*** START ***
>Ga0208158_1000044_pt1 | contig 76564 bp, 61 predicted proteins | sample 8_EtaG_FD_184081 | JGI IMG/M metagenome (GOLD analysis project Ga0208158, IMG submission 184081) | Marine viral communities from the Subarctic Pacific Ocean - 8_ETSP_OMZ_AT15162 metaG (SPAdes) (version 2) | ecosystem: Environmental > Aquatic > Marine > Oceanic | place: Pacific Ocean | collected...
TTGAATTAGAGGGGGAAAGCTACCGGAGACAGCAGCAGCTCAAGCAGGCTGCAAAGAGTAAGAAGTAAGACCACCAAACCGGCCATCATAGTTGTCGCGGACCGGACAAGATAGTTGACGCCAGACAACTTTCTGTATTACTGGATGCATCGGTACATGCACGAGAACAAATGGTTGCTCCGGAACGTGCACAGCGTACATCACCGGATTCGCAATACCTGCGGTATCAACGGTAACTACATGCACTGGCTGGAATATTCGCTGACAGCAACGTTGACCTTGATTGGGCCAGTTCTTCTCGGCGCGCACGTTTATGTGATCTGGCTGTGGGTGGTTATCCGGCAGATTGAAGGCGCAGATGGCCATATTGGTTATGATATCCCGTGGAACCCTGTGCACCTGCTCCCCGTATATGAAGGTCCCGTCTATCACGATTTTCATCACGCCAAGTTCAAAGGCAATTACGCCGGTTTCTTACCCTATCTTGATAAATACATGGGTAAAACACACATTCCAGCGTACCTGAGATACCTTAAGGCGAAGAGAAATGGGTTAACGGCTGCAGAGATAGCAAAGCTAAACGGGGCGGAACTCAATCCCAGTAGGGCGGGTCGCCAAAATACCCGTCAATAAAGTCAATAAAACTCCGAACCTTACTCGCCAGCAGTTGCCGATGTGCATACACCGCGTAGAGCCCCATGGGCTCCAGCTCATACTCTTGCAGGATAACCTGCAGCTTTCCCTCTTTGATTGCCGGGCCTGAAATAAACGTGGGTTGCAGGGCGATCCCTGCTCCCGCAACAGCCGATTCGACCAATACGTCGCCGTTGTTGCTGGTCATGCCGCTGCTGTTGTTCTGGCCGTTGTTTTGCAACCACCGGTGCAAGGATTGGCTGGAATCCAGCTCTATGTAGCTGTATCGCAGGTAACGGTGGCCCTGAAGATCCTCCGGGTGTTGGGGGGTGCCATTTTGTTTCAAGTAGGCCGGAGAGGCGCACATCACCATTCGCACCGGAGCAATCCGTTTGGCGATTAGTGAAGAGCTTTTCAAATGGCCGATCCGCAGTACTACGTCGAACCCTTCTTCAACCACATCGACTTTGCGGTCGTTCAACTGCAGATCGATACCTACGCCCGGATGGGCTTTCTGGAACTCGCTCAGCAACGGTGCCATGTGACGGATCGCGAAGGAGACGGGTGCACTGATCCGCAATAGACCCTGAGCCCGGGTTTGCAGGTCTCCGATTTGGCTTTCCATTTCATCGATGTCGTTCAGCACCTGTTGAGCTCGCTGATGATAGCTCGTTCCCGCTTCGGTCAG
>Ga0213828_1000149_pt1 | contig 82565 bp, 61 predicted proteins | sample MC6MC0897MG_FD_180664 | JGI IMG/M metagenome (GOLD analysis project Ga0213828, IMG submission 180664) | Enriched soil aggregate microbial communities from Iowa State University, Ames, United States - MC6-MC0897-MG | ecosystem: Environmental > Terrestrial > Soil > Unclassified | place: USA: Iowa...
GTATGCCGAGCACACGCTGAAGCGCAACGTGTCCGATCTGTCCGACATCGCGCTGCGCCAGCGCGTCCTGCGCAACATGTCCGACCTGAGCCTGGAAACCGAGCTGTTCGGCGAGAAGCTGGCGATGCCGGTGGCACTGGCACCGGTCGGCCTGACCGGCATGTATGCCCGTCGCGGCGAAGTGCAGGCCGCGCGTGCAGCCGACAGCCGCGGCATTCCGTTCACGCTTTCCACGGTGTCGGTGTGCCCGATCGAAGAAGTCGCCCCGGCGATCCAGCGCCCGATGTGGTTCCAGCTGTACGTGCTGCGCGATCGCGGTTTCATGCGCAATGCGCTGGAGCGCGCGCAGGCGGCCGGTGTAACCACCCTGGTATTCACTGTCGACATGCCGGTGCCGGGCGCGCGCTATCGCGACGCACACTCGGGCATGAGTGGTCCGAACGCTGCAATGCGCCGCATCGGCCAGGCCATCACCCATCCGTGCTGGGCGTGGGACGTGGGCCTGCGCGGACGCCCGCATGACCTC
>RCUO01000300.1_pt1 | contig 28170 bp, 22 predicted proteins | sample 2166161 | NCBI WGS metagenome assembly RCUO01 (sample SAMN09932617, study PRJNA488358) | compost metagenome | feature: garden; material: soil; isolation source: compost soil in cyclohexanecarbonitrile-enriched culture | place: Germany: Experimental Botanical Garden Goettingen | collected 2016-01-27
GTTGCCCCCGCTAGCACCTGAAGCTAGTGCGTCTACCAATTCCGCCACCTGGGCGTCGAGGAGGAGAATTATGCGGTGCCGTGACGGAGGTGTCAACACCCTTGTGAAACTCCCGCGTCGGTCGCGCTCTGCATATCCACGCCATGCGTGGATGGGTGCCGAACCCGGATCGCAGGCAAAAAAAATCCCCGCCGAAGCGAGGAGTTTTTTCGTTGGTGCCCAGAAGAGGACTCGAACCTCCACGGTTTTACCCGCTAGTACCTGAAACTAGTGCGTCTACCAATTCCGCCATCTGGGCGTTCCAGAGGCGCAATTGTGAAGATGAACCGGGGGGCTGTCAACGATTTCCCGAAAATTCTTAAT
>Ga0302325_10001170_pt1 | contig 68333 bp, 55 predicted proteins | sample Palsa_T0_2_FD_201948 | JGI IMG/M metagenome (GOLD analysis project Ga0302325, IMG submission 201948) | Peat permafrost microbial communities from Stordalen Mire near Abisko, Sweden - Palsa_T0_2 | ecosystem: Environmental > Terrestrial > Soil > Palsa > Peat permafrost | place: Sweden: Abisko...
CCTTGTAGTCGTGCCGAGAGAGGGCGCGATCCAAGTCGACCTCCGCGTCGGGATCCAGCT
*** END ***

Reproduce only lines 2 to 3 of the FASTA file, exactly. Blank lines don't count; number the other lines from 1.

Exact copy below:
TTGAATTAGAGGGGGAAAGCTACCGGAGACAGCAGCAGCTCAAGCAGGCTGCAAAGAGTAAGAAGTAAGACCACCAAACCGGCCATCATAGTTGTCGCGGACCGGACAAGATAGTTGACGCCAGACAACTTTCTGTATTACTGGATGCATCGGTACATGCACGAGAACAAATGGTTGCTCCGGAACGTGCACAGCGTACATCACCGGATTCGCAATACCTGCGGTATCAACGGTAACTACATGCACTGGCTGGAATATTCGCTGACAGCAACGTTGACCTTGATTGGGCCAGTTCTTCTCGGCGCGCACGTTTATGTGATCTGGCTGTGGGTGGTTATCCGGCAGATTGAAGGCGCAGATGGCCATATTGGTTATGATATCCCGTGGAACCCTGTGCACCTGCTCCCCGTATATGAAGGTCCCGTCTATCACGATTTTCATCACGCCAAGTTCAAAGGCAATTACGCCGGTTTCTTACCCTATCTTGATAAATACATGGGTAAAACACACATTCCAGCGTACCTGAGATACCTTAAGGCGAAGAGAAATGGGTTAACGGCTGCAGAGATAGCAAAGCTAAACGGGGCGGAACTCAATCCCAGTAGGGCGGGTCGCCAAAATACCCGTCAATAAAGTCAATAAAACTCCGAACCTTACTCGCCAGCAGTTGCCGATGTGCATACACCGCGTAGAGCCCCATGGGCTCCAGCTCATACTCTTGCAGGATAACCTGCAGCTTTCCCTCTTTGATTGCCGGGCCTGAAATAAACGTGGGTTGCAGGGCGATCCCTGCTCCCGCAACAGCCGATTCGACCAATACGTCGCCGTTGTTGCTGGTCATGCCGCTGCTGTTGTTCTGGCCGTTGTTTTGCAACCACCGGTGCAAGGATTGGCTGGAATCCAGCTCTATGTAGCTGTATCGCAGGTAACGGTGGCCCTGAAGATCCTCCGGGTGTTGGGGGGTGCCATTTTGTTTCAAGTAGGCCGGAGAGGCGCACATCACCATTCGCACCGGAGCAATCCGTTTGGCGATTAGTGAAGAGCTTTTCAAATGGCCGATCCGCAGTACTACGTCGAACCCTTCTTCAACCACATCGACTTTGCGGTCGTTCAACTGCAGATCGATACCTACGCCCGGATGGGCTTTCTGGAACTCGCTCAGCAACGGTGCCATGTGACGGATCGCGAAGGAGACGGGTGCACTGATCCGCAATAGACCCTGAGCCCGGGTTTGCAGGTCTCCGATTTGGCTTTCCATTTCATCGATGTCGTTCAGCACCTGTTGAGCTCGCTGATGATAGCTCGTTCCCGCTTCGGTCAG
>Ga0213828_1000149_pt1 | contig 82565 bp, 61 predicted proteins | sample MC6MC0897MG_FD_180664 | JGI IMG/M metagenome (GOLD analysis project Ga0213828, IMG submission 180664) | Enriched soil aggregate microbial communities from Iowa State University, Ames, United States - MC6-MC0897-MG | ecosystem: Environmental > Terrestrial > Soil > Unclassified | place: USA: Iowa...